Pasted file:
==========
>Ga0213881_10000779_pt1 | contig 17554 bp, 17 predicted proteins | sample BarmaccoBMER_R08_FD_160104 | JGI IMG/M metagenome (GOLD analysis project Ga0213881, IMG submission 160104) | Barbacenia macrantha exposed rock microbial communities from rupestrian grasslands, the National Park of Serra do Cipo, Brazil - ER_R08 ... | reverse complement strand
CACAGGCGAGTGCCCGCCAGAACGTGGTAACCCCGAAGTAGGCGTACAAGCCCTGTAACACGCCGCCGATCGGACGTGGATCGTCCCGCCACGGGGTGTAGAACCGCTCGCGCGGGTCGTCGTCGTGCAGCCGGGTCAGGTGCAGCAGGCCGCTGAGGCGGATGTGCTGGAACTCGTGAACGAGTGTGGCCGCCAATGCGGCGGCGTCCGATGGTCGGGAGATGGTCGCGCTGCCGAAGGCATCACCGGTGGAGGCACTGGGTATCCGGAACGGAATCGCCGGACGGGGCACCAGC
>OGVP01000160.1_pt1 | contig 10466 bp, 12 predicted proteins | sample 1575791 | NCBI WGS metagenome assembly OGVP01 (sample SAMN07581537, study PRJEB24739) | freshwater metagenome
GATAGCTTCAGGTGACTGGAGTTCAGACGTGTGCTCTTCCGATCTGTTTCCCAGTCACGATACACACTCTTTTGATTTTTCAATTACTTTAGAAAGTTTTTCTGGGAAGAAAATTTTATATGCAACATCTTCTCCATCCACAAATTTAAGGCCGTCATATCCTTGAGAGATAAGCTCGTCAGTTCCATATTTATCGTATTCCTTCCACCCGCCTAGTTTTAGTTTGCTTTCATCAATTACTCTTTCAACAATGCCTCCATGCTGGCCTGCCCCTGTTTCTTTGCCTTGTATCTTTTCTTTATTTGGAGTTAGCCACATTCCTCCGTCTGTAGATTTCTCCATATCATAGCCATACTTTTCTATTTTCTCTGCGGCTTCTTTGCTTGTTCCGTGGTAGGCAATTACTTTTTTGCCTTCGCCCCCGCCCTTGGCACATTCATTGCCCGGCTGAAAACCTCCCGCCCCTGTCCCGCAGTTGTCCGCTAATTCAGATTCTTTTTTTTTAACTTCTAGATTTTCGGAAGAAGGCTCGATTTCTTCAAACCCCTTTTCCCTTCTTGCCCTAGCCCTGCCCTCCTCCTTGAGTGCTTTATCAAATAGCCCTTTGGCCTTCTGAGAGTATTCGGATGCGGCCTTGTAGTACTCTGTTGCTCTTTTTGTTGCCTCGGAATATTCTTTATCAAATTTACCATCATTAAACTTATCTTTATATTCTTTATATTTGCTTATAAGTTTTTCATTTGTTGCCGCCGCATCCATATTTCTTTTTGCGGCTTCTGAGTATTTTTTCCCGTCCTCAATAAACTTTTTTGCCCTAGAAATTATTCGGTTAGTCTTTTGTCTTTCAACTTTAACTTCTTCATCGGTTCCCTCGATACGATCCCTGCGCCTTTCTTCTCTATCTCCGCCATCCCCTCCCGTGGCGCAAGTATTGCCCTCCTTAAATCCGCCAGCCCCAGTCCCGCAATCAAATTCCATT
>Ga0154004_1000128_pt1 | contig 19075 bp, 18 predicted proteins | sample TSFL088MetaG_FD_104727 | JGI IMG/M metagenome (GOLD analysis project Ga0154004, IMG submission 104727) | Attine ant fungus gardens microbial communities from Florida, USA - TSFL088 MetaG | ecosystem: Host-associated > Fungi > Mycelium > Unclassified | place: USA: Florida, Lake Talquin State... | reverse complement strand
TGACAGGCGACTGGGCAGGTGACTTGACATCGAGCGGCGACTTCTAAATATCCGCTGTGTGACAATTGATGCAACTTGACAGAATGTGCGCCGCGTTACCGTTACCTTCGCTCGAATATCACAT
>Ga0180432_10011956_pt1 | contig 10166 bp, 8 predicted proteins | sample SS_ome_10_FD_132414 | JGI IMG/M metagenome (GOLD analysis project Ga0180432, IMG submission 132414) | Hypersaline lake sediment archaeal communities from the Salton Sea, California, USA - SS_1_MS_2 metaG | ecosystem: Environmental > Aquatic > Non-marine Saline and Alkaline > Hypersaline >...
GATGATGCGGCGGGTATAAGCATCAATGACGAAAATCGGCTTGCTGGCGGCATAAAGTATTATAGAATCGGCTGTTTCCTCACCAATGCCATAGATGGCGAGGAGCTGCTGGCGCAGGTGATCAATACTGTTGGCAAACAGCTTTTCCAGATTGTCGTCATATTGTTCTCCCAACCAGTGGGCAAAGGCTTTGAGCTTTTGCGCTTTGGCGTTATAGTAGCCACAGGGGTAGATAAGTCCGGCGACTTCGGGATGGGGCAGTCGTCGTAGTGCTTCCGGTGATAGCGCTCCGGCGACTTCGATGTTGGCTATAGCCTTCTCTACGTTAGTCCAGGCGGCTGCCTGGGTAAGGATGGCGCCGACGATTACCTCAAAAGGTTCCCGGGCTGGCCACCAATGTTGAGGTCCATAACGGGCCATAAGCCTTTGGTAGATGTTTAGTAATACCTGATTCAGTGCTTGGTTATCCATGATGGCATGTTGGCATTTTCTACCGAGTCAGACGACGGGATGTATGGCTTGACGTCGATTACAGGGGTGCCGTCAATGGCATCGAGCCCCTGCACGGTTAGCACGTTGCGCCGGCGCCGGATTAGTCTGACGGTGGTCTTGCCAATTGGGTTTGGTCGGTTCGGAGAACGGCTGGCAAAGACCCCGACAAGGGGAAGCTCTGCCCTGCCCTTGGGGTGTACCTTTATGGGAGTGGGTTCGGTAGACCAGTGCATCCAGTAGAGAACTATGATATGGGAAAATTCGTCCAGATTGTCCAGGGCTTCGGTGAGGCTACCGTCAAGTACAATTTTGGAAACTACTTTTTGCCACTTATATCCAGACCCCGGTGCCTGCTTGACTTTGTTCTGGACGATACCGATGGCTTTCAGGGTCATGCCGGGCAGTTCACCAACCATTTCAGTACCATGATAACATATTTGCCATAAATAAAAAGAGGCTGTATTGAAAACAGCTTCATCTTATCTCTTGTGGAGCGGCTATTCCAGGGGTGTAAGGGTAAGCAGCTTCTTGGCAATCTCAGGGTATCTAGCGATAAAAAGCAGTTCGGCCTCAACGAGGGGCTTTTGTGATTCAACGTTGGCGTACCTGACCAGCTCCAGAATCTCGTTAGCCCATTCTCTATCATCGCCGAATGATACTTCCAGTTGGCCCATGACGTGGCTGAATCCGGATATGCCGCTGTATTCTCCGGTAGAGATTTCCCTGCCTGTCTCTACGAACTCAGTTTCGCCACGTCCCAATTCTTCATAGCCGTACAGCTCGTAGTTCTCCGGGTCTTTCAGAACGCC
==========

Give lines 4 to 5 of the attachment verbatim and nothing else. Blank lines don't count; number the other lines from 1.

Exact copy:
GATAGCTTCAGGTGACTGGAGTTCAGACGTGTGCTCTTCCGATCTGTTTCCCAGTCACGATACACACTCTTTTGATTTTTCAATTACTTTAGAAAGTTTTTCTGGGAAGAAAATTTTATATGCAACATCTTCTCCATCCACAAATTTAAGGCCGTCATATCCTTGAGAGATAAGCTCGTCAGTTCCATATTTATCGTATTCCTTCCACCCGCCTAGTTTTAGTTTGCTTTCATCAATTACTCTTTCAACAATGCCTCCATGCTGGCCTGCCCCTGTTTCTTTGCCTTGTATCTTTTCTTTATTTGGAGTTAGCCACATTCCTCCGTCTGTAGATTTCTCCATATCATAGCCATACTTTTCTATTTTCTCTGCGGCTTCTTTGCTTGTTCCGTGGTAGGCAATTACTTTTTTGCCTTCGCCCCCGCCCTTGGCACATTCATTGCCCGGCTGAAAACCTCCCGCCCCTGTCCCGCAGTTGTCCGCTAATTCAGATTCTTTTTTTTTAACTTCTAGATTTTCGGAAGAAGGCTCGATTTCTTCAAACCCCTTTTCCCTTCTTGCCCTAGCCCTGCCCTCCTCCTTGAGTGCTTTATCAAATAGCCCTTTGGCCTTCTGAGAGTATTCGGATGCGGCCTTGTAGTACTCTGTTGCTCTTTTTGTTGCCTCGGAATATTCTTTATCAAATTTACCATCATTAAACTTATCTTTATATTCTTTATATTTGCTTATAAGTTTTTCATTTGTTGCCGCCGCATCCATATTTCTTTTTGCGGCTTCTGAGTATTTTTTCCCGTCCTCAATAAACTTTTTTGCCCTAGAAATTATTCGGTTAGTCTTTTGTCTTTCAACTTTAACTTCTTCATCGGTTCCCTCGATACGATCCCTGCGCCTTTCTTCTCTATCTCCGCCATCCCCTCCCGTGGCGCAAGTATTGCCCTCCTTAAATCCGCCAGCCCCAGTCCCGCAATCAAATTCCATT
>Ga0154004_1000128_pt1 | contig 19075 bp, 18 predicted proteins | sample TSFL088MetaG_FD_104727 | JGI IMG/M metagenome (GOLD analysis project Ga0154004, IMG submission 104727) | Attine ant fungus gardens microbial communities from Florida, USA - TSFL088 MetaG | ecosystem: Host-associated > Fungi > Mycelium > Unclassified | place: USA: Florida, Lake Talquin State... | reverse complement strand